Marijuana Trends Affecting Employers and the Workplace
Amy McAndrew |
Medical marijuana is now legal in 36 states, the District of Columbia and several United States territories. In addition, sixteen states have legalized adult recreational marijuana use.
Does this affect the rights of employees in the workplace? Short answer: yes, and it’s complicated, particularly given that marijuana remains illegal under federal law. Medical marijuana is legal in Pennsylvania, and both medical and recreational marijuana are legal in New Jersey.
In Pennsylvania and other jurisdictions, employers cannot discriminate against employees or applicants solely because an individual holds a medical marijuana card. In other words, the employer cannot reject an applicant or terminate an employee solely because of their legal medical marijuana use. Rather, if an employee or applicant identifies themselves as a medical marijuana user, the employer should engage the individual in an interactive process to discuss usage, job duties, and more to determine if the employer can accommodate the individual’s medical marijuana usage. Employers are advised not to have blanket policies that prohibit off the job medical marijuana use and should instead take a “situation specific view” for each scenario as it arises.
New Jersey has legalized recreational marijuana use AND protects those who engage in off-duty marijuana use from adverse employment action, with no safety sensitive exceptions to the rule. Keeping in mind that marijuana remains an illegal drug under federal law, and that New Jersey law therefore creates a carve-out for employers subject to DOT and federal contractor requirements regarding drug-free workplace policies and marijuana testing, in most other respects it appears that an individual’s decision to use marijuana recreationally will now be afforded “protected class” status under New Jersey law. We are expecting further regulations from New Jersey regarding these issues.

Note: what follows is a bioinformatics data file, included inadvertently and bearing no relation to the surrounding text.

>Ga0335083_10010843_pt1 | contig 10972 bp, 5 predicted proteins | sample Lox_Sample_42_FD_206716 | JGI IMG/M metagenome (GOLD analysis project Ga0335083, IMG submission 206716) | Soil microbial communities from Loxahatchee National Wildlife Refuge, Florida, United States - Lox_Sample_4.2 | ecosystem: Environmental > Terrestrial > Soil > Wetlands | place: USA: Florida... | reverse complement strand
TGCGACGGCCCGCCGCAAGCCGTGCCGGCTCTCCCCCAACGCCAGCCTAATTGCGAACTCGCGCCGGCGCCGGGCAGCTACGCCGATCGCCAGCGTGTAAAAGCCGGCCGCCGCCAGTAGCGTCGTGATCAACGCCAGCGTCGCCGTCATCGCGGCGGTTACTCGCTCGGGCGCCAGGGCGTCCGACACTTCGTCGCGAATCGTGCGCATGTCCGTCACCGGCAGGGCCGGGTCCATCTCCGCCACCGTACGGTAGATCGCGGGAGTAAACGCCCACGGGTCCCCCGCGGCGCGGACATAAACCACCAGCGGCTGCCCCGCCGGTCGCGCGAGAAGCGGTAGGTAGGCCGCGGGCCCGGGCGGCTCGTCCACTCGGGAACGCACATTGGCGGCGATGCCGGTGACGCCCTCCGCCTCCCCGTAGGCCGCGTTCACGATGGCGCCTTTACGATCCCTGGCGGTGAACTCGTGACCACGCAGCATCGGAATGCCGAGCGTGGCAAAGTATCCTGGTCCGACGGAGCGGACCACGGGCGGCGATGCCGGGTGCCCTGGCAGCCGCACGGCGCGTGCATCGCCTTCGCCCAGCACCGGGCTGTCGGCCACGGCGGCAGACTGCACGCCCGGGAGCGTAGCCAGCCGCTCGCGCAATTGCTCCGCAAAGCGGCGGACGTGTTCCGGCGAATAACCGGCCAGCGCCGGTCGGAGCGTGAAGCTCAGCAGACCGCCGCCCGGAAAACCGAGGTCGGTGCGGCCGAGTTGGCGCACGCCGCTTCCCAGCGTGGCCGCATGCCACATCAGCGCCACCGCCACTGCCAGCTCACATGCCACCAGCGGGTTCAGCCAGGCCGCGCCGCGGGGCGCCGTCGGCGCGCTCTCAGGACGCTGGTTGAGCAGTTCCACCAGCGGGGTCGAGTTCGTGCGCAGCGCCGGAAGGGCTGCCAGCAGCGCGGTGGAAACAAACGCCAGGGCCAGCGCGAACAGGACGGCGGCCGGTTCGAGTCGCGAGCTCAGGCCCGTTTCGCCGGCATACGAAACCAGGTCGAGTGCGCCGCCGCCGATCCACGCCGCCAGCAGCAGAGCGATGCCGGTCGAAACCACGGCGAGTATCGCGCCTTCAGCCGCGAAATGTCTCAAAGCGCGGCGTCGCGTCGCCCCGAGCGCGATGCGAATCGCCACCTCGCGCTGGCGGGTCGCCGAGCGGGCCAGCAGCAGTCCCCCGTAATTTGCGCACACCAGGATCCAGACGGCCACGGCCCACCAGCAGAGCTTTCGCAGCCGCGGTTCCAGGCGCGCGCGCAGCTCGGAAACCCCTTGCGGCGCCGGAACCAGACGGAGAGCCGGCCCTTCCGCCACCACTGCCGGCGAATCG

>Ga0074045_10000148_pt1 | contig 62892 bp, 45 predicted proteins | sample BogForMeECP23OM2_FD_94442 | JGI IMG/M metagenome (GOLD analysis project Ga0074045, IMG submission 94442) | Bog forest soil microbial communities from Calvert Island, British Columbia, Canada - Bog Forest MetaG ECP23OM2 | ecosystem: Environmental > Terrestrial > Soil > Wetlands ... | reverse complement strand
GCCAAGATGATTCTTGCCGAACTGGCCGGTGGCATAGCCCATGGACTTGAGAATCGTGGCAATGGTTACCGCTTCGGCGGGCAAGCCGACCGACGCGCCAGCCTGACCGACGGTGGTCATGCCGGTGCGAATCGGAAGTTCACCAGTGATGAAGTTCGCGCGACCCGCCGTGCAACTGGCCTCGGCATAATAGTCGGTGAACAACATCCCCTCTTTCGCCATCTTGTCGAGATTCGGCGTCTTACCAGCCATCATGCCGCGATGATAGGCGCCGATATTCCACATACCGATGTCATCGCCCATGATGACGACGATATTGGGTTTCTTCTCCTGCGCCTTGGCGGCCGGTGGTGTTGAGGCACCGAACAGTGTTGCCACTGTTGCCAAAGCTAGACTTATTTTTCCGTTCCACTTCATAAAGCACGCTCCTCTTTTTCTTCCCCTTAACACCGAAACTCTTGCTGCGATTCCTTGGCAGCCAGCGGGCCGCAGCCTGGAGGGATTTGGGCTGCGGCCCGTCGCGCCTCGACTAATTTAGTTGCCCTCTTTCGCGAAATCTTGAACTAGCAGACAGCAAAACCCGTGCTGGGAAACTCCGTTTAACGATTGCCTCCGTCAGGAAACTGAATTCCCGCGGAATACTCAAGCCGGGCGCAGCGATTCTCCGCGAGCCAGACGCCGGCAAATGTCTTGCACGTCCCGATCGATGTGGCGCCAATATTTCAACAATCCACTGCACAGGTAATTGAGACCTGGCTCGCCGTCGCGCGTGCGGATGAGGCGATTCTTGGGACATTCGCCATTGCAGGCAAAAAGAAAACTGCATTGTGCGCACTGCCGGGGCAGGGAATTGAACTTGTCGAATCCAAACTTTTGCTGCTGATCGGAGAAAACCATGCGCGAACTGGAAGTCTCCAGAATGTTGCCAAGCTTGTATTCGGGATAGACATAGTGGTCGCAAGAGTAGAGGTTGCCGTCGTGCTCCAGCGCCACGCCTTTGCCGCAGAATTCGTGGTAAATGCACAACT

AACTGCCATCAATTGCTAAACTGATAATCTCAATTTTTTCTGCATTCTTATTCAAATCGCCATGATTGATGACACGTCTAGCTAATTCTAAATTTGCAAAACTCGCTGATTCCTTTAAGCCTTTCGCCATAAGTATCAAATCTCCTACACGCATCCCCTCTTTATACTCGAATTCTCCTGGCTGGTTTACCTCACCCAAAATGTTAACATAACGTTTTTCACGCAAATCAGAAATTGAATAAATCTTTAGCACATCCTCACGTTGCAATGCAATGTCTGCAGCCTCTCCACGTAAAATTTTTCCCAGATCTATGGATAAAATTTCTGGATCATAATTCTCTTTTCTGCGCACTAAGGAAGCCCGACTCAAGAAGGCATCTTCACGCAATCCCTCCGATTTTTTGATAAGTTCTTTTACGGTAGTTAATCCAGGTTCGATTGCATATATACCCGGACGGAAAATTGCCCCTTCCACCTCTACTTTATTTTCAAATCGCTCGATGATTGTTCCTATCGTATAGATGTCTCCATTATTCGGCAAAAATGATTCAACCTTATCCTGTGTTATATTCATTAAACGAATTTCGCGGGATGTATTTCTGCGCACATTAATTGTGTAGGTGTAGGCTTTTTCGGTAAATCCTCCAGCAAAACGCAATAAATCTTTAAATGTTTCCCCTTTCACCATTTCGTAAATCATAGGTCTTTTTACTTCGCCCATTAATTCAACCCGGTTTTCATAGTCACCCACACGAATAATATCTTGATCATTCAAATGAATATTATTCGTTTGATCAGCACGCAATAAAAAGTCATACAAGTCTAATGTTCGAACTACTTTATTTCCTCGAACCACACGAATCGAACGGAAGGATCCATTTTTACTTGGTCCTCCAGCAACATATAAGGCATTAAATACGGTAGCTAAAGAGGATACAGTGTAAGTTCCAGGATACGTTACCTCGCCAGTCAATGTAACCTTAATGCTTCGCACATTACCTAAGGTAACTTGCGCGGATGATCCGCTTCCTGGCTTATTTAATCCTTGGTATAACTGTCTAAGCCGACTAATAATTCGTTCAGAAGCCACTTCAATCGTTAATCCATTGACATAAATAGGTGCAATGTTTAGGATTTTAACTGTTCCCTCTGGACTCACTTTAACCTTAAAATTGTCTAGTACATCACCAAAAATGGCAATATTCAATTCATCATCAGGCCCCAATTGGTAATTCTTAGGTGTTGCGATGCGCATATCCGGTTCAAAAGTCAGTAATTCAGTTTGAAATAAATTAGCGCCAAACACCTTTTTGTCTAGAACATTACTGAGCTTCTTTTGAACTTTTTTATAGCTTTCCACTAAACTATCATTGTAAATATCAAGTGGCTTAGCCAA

Changes to come in the American workplace.
The law on recreational and medical marijuana use and the workplace will continue to evolve as more states legalize pot and more cases wind their way through the various court systems. What remains to be seen is whether the federal government will change its position on the legality of recreational marijuana. Dan O’Meara of Ogletree Deakins does not think that it will, given scientific evidence that marijuana users remain impaired even the day following their use of the drug.
In the meantime, employers must determine what their approach will be and update their policies accordingly, with state specific information for all states in which the employer has employees. Part of the consideration will be which positions, if any, in the employer’s workforce are considered safety sensitive. Some employers have decided not to test for marijuana in a pre-employment drug screens and to test only where there is reasonable suspicion to believe that an employee on the job is impaired. When considering any changes employers should check with their general liability and workers compensation insurance carriers, as well as third party vendors contracts to make sure that there are no provisions that require a drug free workplace and/or pre-employment marijuana testing. This is a very situation-specific consideration. In addition, employers should train managers and employees about their policies and any expectations the employer has.
In addition, employers should train managers and supervisors to detect and identify an employee’s usage of, or impairment from, marijuana and other drugs.
Amy McAndrew is MEA’s Director of Member Legal Services and has over twenty years of experience as a labor and employment attorney.